May 6, 2022
Assess summer cover crop benefits before organic vegetable in the fall
Dean Peterson, Organic Grower correspondent

Weed control and building soil nutrients are major challenges for organic growers, but a new study at Iowa State University (ISU) found the right choice of a summer cover crop can help address these issues before a fall vegetable.

The summer cover crop must be something that grows fast.

“We have an eight-week window in Iowa,” said Ajay Nair, associate professor in ISU’s Department of Horticulture and lead researcher in the study.

Sunn hemp, mung bean and cowpea were the legume cover crops in the study. The grasses included brown top millet, teff grass and sorghum sudangrass.

Two non-legume broadleaves were also part of the study. They were golden flax, which is not well studied as a cover crop in vegetable production, and buckwheat, which is more common.

ISU researchers evaluated the cover crops on weed suppression, and their effects on soil nutrient levels and vegetable crop yield and quality.

The summer cover crops were seeded in mid-June and terminated in mid-August with a flail mower. Cabbage seedlings were transplanted into the terminated cover crops and harvested in mid and late October.

Several cover crops suppressed weeds well.

“Buckwheat and sorghum sudangrass did really well, and there are some definite reasons why,” Nair said.

Buckwheat germinates quickly.

“You’ll see buckwheat seedlings as early as three to five days after seeding,” Nair said. “Sorghum sudangrass grows very quickly, produces a lot of biomass and is drought tolerant.”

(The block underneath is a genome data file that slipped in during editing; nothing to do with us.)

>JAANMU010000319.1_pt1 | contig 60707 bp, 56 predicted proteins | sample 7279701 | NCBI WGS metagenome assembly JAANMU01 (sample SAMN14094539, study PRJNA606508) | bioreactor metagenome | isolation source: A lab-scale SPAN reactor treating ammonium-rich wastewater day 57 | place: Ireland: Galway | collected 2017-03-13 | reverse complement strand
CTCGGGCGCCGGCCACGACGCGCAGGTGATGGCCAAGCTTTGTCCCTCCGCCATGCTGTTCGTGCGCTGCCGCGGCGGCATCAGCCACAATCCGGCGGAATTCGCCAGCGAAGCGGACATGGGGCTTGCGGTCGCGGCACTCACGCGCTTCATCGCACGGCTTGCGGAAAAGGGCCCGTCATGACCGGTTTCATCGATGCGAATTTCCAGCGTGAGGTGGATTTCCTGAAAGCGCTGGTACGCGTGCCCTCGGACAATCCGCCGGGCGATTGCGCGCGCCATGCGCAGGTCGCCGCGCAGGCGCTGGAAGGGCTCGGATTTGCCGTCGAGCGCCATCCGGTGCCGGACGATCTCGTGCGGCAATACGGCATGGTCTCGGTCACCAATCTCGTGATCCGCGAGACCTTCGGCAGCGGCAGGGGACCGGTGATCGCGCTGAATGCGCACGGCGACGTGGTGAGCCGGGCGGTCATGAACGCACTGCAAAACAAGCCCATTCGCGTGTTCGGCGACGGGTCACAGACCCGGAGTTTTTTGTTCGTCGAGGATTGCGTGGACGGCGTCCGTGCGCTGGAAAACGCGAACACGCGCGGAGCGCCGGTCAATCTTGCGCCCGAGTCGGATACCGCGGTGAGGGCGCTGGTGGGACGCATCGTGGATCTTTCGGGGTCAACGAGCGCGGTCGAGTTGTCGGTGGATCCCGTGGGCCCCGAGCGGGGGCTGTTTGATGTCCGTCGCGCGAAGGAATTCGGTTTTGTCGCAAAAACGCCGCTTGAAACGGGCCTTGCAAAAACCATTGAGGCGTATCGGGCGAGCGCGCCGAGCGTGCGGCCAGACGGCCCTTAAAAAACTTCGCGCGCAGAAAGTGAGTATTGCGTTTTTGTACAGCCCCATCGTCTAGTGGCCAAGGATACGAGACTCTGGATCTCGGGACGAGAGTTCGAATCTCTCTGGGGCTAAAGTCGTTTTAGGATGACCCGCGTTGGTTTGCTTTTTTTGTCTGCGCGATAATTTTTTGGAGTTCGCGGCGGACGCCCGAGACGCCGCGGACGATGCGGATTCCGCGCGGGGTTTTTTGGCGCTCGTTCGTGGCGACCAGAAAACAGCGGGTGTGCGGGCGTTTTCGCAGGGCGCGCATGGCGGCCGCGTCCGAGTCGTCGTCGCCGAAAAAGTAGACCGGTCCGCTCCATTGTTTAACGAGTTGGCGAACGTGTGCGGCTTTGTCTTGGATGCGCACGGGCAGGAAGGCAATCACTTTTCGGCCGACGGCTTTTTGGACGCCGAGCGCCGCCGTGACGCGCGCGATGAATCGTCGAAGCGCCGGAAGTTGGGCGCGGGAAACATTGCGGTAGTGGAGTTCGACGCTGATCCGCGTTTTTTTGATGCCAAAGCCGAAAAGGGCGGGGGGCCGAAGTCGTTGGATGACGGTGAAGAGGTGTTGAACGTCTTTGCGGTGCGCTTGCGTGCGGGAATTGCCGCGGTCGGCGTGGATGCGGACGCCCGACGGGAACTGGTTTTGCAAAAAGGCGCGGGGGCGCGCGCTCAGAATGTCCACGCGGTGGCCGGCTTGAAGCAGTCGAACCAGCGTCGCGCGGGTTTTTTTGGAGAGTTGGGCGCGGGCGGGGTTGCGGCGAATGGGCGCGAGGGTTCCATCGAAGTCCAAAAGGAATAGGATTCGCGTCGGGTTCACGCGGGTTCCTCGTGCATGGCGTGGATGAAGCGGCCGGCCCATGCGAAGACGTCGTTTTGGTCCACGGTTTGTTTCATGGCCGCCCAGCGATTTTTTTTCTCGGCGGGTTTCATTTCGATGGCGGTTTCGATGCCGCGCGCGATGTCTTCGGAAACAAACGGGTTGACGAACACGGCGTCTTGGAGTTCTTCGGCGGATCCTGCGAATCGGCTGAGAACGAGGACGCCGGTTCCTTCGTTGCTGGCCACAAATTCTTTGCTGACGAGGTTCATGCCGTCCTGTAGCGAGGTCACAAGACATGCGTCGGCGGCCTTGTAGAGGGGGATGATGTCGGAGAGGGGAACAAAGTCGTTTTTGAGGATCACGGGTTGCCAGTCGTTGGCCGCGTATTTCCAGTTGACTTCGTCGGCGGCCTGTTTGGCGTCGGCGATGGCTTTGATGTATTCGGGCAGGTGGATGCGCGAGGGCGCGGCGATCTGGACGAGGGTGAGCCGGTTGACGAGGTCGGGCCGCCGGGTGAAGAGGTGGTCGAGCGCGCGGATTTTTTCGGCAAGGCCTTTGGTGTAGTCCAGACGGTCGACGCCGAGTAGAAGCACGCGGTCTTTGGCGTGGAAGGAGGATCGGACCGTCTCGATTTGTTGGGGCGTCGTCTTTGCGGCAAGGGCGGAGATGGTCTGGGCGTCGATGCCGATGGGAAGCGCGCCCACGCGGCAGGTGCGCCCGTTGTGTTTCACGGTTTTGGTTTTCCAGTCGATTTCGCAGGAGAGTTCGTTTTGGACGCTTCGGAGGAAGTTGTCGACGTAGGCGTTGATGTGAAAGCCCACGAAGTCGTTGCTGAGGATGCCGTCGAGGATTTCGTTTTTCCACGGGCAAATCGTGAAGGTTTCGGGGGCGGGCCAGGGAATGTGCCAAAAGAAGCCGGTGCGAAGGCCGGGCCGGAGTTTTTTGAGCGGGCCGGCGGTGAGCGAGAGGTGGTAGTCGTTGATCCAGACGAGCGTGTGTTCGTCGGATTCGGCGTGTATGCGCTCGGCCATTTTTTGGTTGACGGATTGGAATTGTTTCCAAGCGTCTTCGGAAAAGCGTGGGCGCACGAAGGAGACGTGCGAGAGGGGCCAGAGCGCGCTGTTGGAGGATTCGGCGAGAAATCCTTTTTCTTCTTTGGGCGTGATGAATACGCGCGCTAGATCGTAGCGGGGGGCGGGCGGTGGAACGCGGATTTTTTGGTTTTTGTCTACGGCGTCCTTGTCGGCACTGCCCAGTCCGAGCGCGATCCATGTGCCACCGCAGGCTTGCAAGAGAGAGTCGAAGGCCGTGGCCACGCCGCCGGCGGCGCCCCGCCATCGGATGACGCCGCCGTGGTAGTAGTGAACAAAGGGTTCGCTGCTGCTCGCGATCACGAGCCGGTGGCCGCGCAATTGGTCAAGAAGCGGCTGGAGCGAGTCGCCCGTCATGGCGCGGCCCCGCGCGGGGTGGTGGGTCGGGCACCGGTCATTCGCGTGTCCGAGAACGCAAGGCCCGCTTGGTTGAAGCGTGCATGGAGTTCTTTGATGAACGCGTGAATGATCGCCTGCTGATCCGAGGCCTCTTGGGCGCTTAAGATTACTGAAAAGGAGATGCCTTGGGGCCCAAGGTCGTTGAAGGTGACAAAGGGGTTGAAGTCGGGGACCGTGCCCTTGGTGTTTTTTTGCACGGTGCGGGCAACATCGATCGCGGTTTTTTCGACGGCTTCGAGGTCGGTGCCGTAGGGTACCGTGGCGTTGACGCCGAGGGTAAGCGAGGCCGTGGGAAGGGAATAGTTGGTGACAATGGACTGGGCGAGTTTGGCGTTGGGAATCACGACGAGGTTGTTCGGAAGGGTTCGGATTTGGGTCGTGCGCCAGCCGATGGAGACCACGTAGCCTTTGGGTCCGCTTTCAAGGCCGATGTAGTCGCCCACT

In general, the more biomass produced the greater the weed suppression.

Teff grass suppressed weeds well and can also be used as a cover crop between plastic beds. It doesn’t need much incorporation, can be planted very shallow and can be broadcast seeded between the rows, said Moriah Bilenky, an ISU researcher in the study and now a postdoctoral researcher at Pennsylvania State University. “Teff grass between plastic beds is an option for small growers,” Bilenky said.

Sunn hemp suppressed weeds well, but not as well as most of the grasses. “It’s a legume but can also provide a lot of biomass,” Bilenky said. Sunn hemp establishes quickly and grows upright like sorghum sudangrass, which aids in weed suppression.

The legumes cowpea and mung bean produced less biomass than the grasses and allowed more weed growth. “It’s very difficult for cowpea and mung bean to compete with fast growing weeds,” Nair said.

However, soil tests taken in August at cover crop termination showed the legumes had contributed soil nitrogen – primarily soil nitrate. This is a big advantage when growing fall vegetables. The legumes in the study clearly produced a higher cabbage yield than the grasses although cabbage quality was acceptable under both systems.

This advantage to legumes relates to their nitrogen-fixing ability and low carbon to nitrogen ratio (C:N). The biomass of crops with a low C:N disintegrates faster, which returns its nutrients to the soil quicker. The biomass disintegrates faster because the soil microbes find it easier to look for nitrogen during decomposition.